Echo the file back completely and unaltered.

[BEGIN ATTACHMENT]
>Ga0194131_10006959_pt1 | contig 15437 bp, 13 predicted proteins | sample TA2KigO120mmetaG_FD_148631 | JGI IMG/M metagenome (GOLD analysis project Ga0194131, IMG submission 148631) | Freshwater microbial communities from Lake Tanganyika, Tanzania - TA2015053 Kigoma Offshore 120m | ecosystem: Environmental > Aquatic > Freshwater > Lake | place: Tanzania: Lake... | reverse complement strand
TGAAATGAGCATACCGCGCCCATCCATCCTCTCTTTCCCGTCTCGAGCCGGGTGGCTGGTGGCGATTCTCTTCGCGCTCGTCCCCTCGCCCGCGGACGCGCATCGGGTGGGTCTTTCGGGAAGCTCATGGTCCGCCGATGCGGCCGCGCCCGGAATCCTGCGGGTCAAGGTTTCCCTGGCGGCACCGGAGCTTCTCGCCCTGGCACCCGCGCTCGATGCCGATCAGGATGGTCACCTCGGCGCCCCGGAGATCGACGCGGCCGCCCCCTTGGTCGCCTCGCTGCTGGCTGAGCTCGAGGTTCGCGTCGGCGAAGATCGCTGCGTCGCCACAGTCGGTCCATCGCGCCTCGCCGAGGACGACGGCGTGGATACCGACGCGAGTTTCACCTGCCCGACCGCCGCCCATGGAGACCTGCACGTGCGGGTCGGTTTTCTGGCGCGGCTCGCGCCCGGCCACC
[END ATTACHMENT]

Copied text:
>Ga0194131_10006959_pt1 | contig 15437 bp, 13 predicted proteins | sample TA2KigO120mmetaG_FD_148631 | JGI IMG/M metagenome (GOLD analysis project Ga0194131, IMG submission 148631) | Freshwater microbial communities from Lake Tanganyika, Tanzania - TA2015053 Kigoma Offshore 120m | ecosystem: Environmental > Aquatic > Freshwater > Lake | place: Tanzania: Lake... | reverse complement strand
TGAAATGAGCATACCGCGCCCATCCATCCTCTCTTTCCCGTCTCGAGCCGGGTGGCTGGTGGCGATTCTCTTCGCGCTCGTCCCCTCGCCCGCGGACGCGCATCGGGTGGGTCTTTCGGGAAGCTCATGGTCCGCCGATGCGGCCGCGCCCGGAATCCTGCGGGTCAAGGTTTCCCTGGCGGCACCGGAGCTTCTCGCCCTGGCACCCGCGCTCGATGCCGATCAGGATGGTCACCTCGGCGCCCCGGAGATCGACGCGGCCGCCCCCTTGGTCGCCTCGCTGCTGGCTGAGCTCGAGGTTCGCGTCGGCGAAGATCGCTGCGTCGCCACAGTCGGTCCATCGCGCCTCGCCGAGGACGACGGCGTGGATACCGACGCGAGTTTCACCTGCCCGACCGCCGCCCATGGAGACCTGCACGTGCGGGTCGGTTTTCTGGCGCGGCTCGCGCCCGGCCACC